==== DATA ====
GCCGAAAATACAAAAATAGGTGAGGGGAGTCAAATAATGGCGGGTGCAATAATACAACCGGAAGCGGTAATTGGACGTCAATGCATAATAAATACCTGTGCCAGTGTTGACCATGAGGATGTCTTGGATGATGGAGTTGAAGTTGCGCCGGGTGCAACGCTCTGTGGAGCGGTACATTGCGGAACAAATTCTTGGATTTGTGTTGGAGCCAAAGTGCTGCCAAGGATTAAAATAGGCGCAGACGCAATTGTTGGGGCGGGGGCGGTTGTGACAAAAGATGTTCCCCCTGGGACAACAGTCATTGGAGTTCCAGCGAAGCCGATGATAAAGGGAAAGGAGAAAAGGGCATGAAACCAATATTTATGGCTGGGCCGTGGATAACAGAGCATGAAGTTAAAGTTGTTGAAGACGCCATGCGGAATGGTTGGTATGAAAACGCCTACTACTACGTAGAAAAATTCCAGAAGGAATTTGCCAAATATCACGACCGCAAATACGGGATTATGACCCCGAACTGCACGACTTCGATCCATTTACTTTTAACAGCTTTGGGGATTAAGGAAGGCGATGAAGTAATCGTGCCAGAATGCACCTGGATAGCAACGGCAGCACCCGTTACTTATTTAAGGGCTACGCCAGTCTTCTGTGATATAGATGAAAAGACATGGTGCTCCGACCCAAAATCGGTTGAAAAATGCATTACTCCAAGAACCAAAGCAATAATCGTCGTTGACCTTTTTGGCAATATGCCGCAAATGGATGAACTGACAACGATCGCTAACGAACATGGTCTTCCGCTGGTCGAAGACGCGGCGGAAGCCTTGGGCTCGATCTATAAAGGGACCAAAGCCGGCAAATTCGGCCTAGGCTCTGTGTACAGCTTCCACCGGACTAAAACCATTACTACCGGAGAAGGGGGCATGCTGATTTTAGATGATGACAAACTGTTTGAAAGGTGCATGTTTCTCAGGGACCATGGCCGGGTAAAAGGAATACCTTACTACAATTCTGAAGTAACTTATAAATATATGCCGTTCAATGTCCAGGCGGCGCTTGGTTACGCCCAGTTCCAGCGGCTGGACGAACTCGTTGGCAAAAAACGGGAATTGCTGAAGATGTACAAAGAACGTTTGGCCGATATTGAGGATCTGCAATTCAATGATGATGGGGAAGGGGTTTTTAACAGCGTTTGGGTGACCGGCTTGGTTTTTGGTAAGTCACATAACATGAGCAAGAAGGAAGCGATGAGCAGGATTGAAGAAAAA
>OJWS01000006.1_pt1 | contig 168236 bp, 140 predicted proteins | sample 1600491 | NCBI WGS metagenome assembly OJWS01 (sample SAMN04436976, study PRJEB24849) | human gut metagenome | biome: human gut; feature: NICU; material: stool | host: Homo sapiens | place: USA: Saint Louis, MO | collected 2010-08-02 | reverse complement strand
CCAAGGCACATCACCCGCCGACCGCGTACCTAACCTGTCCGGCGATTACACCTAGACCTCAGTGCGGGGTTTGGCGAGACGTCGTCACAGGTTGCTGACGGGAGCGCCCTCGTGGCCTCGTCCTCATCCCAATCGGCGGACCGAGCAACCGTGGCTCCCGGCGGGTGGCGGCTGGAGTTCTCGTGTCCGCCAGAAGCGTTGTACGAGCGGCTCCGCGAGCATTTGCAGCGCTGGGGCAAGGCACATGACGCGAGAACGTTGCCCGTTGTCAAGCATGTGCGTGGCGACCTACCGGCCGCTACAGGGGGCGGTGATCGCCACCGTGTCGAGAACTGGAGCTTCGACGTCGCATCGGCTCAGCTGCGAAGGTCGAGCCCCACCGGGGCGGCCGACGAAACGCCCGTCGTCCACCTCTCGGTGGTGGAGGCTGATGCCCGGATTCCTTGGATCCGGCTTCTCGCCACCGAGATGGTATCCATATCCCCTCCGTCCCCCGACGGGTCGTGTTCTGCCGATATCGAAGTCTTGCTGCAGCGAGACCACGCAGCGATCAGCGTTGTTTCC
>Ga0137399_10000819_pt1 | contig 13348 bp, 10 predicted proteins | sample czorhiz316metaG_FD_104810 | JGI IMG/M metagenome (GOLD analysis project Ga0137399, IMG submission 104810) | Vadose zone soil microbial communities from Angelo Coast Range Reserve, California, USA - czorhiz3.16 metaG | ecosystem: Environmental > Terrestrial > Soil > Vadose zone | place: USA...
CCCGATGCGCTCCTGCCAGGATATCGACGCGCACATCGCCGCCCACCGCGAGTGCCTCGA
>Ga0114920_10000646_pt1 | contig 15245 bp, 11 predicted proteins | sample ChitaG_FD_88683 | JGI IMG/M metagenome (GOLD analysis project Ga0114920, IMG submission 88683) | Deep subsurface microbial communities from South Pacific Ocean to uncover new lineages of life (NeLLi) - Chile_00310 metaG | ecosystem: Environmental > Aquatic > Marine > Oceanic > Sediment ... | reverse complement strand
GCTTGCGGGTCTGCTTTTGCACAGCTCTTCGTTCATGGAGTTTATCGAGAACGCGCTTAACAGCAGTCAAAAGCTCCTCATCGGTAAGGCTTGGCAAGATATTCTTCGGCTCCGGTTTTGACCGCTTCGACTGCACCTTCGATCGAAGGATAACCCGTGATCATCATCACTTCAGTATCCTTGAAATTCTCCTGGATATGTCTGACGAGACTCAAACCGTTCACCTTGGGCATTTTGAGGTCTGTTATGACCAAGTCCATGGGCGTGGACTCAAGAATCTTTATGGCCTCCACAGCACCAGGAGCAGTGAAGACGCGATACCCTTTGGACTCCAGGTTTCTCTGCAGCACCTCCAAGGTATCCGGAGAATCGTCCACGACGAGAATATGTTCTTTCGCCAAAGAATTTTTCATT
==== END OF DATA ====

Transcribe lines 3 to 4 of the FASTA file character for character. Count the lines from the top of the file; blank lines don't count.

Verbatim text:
CCAAGGCACATCACCCGCCGACCGCGTACCTAACCTGTCCGGCGATTACACCTAGACCTCAGTGCGGGGTTTGGCGAGACGTCGTCACAGGTTGCTGACGGGAGCGCCCTCGTGGCCTCGTCCTCATCCCAATCGGCGGACCGAGCAACCGTGGCTCCCGGCGGGTGGCGGCTGGAGTTCTCGTGTCCGCCAGAAGCGTTGTACGAGCGGCTCCGCGAGCATTTGCAGCGCTGGGGCAAGGCACATGACGCGAGAACGTTGCCCGTTGTCAAGCATGTGCGTGGCGACCTACCGGCCGCTACAGGGGGCGGTGATCGCCACCGTGTCGAGAACTGGAGCTTCGACGTCGCATCGGCTCAGCTGCGAAGGTCGAGCCCCACCGGGGCGGCCGACGAAACGCCCGTCGTCCACCTCTCGGTGGTGGAGGCTGATGCCCGGATTCCTTGGATCCGGCTTCTCGCCACCGAGATGGTATCCATATCCCCTCCGTCCCCCGACGGGTCGTGTTCTGCCGATATCGAAGTCTTGCTGCAGCGAGACCACGCAGCGATCAGCGTTGTTTCC
>Ga0137399_10000819_pt1 | contig 13348 bp, 10 predicted proteins | sample czorhiz316metaG_FD_104810 | JGI IMG/M metagenome (GOLD analysis project Ga0137399, IMG submission 104810) | Vadose zone soil microbial communities from Angelo Coast Range Reserve, California, USA - czorhiz3.16 metaG | ecosystem: Environmental > Terrestrial > Soil > Vadose zone | place: USA...